Published: 25 Mar 2019
As a result of the explosion at the Chernobyl Nuclear Power Plant on April 26, 1986, radioactive substances were released into the atmosphere and huge areas became contaminated with radiation in Ukraine, Belarus, Russia (at that time it was the territory of the Soviet Union, which disintegrated 5 years later) and many other countries of the world. Ukraine and Belarus suffered the most.
The evacuation of the population from the most contaminated lands began on April 27 and lasted until mid-August 1986. More than 150 thousand people were evacuated from the Ukrainian part of the Chernobyl Exclusion Zone alone. There is no exact statistics about where these people were taken. Some were given houses or apartments elsewhere in the USSR, and some settled with relatives.
For a number of reasons (dissatisfaction with new living conditions, a new way of life, longing for a native home, etc.) by the fall of 1986, some previously evacuated residents began returning to their homes without permission. But the peak of returning to their homes came in the spring of 1987 before the start of agricultural work, since most of the evacuated people were hereditary peasants. In addition, new neighbors were not always friendly towards evacuees. Despite the danger to life in contaminated areas, people made a conscious choice to return to their homes. The Soviet government allowed up to 2,000 people to return, but only to the thirty-kilometer zone. The ten-kilometer zone still has the status of a territory of compulsory eviction.
At present, only about 120 self-settled people (selfsettlers) live in the Chernobyl zone due to their respectable age. About half of this amount live in the city of Chernobyl, and the other half - in eight different villages: Ladyzhichi, Paryshiv, Rudnya Ilinetskaya, Lubyanka, Ilintsy, Opachichi, Kupovate, Teremtsy. Selfsettlers live on their retirement benefits and are engaged in the cultivation of agricultural products for their own consumption (it is prohibited to sell fruits and vegetables or even simply carry them outside the Zone). Local governments provide selfsettlers with electricity. If necessary, they can call an ambulance or go to Ivankov or Kiev hospitals. Once every two weeks, a mobile shop goes to the mentioned villages, selling the most necessary goods (bread, sunflower oil, matches, salt, sugar, etc.). Also, the state with a certain frequency measures radioactive contamination of their households and the presence of radionuclides in farmed vegetables.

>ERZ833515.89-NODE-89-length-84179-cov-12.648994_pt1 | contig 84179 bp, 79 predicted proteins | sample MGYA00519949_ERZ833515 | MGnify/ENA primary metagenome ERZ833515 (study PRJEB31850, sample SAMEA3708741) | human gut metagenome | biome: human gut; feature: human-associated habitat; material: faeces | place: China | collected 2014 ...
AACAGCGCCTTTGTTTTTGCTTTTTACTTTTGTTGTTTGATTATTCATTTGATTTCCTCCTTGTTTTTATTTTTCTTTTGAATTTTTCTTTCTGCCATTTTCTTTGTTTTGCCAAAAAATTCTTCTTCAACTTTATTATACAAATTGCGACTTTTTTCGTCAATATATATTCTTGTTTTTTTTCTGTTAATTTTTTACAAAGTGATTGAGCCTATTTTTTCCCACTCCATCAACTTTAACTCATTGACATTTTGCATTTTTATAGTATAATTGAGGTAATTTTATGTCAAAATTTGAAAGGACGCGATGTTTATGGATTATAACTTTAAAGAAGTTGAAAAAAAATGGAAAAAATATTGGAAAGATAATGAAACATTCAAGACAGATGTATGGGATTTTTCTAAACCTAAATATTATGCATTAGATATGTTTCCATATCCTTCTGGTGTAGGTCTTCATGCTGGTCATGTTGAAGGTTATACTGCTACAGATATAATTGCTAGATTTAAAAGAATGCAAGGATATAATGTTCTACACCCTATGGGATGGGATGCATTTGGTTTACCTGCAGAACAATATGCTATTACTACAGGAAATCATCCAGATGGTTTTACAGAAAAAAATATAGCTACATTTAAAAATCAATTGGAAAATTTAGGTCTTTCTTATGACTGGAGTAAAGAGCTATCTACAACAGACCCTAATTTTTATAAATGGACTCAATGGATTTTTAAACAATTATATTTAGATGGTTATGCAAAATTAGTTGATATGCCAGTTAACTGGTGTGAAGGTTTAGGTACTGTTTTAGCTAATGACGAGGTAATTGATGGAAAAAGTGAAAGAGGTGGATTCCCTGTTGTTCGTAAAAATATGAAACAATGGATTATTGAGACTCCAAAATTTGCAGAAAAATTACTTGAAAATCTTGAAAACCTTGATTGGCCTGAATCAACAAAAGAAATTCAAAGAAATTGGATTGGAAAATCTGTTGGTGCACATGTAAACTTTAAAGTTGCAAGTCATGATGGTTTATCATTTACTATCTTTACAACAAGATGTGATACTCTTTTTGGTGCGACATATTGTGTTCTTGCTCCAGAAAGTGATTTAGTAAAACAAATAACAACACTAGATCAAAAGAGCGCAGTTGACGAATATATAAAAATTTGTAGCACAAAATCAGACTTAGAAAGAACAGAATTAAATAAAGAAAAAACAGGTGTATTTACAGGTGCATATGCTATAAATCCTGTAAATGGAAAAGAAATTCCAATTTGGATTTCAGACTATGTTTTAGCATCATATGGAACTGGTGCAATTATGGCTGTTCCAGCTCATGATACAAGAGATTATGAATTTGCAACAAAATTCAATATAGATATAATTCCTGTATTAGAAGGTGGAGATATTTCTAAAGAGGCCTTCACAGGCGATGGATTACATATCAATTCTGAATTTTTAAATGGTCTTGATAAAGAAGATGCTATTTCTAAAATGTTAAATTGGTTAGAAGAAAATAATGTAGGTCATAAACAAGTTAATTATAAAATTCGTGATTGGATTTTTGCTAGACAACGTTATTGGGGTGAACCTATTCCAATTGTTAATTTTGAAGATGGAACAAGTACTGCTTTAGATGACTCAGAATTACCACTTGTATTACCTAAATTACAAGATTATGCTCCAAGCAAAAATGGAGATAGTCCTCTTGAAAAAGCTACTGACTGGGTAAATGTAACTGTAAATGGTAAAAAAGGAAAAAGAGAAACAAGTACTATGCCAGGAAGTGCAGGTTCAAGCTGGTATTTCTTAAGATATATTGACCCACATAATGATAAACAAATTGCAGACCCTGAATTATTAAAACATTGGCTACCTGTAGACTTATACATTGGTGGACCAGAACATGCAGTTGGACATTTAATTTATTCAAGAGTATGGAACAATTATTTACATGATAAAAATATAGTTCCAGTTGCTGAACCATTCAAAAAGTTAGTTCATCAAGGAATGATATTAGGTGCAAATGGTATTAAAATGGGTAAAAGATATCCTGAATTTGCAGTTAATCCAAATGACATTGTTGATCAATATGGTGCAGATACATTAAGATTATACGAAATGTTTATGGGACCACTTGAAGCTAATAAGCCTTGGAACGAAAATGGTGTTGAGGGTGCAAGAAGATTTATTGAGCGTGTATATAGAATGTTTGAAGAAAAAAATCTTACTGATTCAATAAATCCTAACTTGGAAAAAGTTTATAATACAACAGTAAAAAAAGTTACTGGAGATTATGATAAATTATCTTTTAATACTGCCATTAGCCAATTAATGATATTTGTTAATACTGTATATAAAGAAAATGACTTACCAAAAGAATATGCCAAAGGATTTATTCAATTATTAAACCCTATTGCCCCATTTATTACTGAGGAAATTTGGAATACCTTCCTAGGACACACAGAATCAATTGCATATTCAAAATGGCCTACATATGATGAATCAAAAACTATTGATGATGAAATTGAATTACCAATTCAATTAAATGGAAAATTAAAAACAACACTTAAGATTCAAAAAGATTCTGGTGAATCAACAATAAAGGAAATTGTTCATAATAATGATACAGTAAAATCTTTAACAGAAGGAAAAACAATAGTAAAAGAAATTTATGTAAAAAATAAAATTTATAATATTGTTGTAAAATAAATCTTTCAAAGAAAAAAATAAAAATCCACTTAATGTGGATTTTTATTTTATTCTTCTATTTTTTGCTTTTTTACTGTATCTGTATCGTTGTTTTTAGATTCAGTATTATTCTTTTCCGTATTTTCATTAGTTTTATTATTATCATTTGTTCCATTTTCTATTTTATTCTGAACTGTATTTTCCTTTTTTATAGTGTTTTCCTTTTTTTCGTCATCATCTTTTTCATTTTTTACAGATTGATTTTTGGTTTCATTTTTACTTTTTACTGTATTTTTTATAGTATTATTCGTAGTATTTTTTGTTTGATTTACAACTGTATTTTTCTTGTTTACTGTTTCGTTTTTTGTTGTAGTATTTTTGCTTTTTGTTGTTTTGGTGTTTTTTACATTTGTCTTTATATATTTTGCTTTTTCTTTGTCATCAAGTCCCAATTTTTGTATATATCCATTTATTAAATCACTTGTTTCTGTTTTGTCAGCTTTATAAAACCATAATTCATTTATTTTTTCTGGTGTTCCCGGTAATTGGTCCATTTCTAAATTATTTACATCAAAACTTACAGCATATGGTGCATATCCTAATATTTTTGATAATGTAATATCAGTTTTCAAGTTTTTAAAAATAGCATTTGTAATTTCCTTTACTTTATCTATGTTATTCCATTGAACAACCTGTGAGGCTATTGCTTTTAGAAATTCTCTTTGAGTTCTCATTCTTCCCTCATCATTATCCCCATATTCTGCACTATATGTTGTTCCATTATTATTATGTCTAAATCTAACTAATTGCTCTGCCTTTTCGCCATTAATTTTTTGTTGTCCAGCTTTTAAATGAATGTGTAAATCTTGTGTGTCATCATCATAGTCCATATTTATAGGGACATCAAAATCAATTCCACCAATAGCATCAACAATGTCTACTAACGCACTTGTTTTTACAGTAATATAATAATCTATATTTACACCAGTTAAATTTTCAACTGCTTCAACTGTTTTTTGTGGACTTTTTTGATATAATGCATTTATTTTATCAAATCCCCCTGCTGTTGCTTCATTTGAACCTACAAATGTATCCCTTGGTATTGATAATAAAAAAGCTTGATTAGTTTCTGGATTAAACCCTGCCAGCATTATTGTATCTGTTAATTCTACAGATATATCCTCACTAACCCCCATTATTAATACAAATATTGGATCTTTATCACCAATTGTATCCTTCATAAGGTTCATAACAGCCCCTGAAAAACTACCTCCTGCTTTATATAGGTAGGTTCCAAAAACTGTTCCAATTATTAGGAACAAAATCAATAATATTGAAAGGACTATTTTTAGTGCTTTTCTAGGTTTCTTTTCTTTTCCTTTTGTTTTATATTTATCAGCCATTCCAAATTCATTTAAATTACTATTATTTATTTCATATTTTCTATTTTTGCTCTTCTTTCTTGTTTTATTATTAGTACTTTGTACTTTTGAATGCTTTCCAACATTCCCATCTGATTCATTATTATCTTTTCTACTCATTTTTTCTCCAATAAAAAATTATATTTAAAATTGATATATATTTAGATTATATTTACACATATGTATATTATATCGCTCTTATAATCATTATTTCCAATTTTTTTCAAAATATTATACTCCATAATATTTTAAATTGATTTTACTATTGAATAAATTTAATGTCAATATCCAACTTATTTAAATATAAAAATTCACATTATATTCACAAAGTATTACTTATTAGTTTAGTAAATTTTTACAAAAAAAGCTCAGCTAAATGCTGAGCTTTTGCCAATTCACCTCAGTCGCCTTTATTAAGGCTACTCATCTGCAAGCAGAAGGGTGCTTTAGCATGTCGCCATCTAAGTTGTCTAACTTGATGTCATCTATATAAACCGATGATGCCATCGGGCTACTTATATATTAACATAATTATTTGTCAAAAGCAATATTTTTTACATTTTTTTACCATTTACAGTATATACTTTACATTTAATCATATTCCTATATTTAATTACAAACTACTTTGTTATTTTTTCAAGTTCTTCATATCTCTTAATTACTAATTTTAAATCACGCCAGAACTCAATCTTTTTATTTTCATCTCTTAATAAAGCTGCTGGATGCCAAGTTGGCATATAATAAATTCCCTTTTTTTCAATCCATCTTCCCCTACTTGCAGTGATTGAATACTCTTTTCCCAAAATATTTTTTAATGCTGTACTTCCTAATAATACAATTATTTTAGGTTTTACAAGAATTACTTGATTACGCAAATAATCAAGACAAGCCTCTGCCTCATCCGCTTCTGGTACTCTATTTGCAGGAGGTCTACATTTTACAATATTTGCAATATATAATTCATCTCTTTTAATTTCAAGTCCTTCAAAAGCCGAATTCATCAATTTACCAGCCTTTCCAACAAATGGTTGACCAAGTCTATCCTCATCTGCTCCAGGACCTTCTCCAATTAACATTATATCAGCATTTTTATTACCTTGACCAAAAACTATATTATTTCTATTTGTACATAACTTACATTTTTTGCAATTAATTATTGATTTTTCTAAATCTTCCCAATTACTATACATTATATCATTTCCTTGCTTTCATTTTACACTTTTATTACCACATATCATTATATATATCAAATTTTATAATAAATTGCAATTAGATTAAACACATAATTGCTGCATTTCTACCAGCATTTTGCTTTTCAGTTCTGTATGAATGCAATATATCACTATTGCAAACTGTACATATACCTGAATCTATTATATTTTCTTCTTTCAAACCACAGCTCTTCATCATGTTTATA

Some of the settlers are very friendly and welcoming. They are happy to receive guests from around the world and talk about their present and previous life.
In the case of two or more private day tours with chernobyl-from-kyiv at the request of tourists, we visit selfsettlers to get acquainted with the conditions of their life alone with wildlife.
During the tour around Chernobyl Exclusion zone we will see a lot of people, especially in town of Chernobyl. Most of them are not selfsettlers, but workers of local enterprises, those who work on shift mode there (two weeks inside the zone and next two weeks - outside the zone).